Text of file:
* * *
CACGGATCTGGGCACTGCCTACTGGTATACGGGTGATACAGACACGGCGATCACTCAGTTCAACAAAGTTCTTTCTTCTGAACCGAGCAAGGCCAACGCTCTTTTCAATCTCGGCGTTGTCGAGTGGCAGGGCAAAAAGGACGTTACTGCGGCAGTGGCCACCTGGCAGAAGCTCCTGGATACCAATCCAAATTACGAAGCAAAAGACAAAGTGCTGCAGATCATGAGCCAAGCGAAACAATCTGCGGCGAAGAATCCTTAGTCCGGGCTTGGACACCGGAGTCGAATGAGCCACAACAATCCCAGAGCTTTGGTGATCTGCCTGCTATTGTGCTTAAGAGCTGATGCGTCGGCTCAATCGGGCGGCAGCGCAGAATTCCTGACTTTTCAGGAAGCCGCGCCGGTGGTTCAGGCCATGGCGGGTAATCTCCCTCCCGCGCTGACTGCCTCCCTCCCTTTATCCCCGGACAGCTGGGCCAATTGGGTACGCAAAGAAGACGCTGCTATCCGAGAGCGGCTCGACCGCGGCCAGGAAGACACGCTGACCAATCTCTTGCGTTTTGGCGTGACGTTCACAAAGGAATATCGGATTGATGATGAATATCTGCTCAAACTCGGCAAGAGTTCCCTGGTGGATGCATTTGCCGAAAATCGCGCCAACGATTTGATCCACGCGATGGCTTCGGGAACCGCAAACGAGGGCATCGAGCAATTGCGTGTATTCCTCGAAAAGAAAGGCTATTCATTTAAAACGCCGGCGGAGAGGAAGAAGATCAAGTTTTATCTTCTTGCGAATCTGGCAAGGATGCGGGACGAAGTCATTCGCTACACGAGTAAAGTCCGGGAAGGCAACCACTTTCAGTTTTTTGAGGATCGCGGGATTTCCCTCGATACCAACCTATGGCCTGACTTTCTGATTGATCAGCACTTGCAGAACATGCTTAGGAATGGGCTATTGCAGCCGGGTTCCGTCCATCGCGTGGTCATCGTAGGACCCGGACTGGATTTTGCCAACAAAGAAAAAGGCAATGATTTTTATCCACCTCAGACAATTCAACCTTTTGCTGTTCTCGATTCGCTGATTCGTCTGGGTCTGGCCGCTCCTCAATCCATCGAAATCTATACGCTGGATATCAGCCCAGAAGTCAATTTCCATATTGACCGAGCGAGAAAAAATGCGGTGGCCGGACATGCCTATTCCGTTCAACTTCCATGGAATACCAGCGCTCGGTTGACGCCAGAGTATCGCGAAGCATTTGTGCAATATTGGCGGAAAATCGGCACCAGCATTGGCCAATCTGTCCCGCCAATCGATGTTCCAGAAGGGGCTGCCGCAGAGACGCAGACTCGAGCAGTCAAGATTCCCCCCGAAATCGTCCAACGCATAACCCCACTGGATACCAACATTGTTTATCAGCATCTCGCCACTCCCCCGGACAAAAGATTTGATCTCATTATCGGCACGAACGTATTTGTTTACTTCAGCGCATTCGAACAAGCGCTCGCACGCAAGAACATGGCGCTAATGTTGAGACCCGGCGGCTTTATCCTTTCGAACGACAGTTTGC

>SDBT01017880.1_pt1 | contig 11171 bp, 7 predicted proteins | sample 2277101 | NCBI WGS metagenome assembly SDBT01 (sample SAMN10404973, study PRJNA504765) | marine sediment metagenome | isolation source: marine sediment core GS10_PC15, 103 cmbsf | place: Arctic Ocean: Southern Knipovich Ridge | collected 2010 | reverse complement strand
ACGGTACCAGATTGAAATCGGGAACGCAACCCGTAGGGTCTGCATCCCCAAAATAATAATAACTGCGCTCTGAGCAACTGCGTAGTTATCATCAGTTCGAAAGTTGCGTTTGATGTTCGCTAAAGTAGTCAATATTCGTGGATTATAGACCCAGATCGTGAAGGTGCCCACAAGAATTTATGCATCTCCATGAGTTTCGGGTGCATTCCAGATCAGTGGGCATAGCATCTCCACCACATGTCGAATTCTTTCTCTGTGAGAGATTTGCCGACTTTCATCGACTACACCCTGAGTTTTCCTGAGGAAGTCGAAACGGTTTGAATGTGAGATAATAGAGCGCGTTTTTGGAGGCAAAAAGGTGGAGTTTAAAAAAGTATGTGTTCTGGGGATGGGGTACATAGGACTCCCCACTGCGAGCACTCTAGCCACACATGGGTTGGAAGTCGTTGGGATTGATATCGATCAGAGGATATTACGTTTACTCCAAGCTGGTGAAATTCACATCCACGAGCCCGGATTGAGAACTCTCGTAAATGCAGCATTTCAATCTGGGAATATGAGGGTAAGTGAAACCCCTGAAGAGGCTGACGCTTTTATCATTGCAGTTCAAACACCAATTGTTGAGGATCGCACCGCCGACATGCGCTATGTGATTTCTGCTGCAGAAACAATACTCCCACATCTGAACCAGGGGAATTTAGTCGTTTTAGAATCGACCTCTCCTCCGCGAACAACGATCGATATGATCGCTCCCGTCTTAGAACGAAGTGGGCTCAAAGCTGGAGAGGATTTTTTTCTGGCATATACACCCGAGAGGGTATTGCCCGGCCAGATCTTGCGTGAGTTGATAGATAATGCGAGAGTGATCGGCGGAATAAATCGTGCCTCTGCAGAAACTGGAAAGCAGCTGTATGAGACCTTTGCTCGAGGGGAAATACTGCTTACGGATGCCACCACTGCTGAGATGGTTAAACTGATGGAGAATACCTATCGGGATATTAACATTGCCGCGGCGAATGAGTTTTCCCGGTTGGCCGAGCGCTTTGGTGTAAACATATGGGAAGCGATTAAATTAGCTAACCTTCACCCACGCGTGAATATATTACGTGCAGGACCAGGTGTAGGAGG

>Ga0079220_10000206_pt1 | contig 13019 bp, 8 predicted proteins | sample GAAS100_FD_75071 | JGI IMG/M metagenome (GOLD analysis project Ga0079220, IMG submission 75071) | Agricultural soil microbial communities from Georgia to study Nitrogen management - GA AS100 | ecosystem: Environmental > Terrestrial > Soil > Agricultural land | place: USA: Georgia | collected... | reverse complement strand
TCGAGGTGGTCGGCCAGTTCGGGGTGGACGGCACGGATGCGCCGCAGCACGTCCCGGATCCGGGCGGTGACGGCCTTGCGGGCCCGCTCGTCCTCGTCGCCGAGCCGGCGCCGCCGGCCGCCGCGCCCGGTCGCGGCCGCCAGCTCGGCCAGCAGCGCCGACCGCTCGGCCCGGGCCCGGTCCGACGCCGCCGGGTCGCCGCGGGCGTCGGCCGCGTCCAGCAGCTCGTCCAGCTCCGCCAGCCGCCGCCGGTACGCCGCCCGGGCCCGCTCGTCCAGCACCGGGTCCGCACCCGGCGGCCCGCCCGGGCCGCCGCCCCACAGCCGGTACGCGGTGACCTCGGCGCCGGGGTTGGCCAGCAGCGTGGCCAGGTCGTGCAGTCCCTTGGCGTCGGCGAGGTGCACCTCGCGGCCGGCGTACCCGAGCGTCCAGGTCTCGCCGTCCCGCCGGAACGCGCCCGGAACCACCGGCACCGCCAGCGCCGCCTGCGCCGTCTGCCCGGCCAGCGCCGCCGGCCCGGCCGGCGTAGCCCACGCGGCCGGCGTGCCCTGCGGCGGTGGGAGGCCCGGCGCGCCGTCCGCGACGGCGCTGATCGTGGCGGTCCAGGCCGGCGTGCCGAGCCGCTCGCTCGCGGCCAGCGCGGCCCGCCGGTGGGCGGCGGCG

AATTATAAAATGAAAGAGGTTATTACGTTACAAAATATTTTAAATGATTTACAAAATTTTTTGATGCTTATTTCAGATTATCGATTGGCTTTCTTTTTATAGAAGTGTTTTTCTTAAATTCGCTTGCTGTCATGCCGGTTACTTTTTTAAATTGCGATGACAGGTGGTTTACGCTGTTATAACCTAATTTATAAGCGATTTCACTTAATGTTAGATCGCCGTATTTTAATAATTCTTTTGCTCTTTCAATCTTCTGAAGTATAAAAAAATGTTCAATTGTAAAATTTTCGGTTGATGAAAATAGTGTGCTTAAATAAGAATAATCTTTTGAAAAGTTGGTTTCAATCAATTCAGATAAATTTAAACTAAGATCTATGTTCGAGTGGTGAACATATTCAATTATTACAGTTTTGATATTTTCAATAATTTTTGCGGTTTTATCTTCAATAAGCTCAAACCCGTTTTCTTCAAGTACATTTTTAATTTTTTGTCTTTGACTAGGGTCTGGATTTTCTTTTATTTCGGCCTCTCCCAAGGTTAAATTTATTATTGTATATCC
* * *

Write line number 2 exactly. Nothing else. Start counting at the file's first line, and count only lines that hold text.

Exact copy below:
>SDBT01017880.1_pt1 | contig 11171 bp, 7 predicted proteins | sample 2277101 | NCBI WGS metagenome assembly SDBT01 (sample SAMN10404973, study PRJNA504765) | marine sediment metagenome | isolation source: marine sediment core GS10_PC15, 103 cmbsf | place: Arctic Ocean: Southern Knipovich Ridge | collected 2010 | reverse complement strand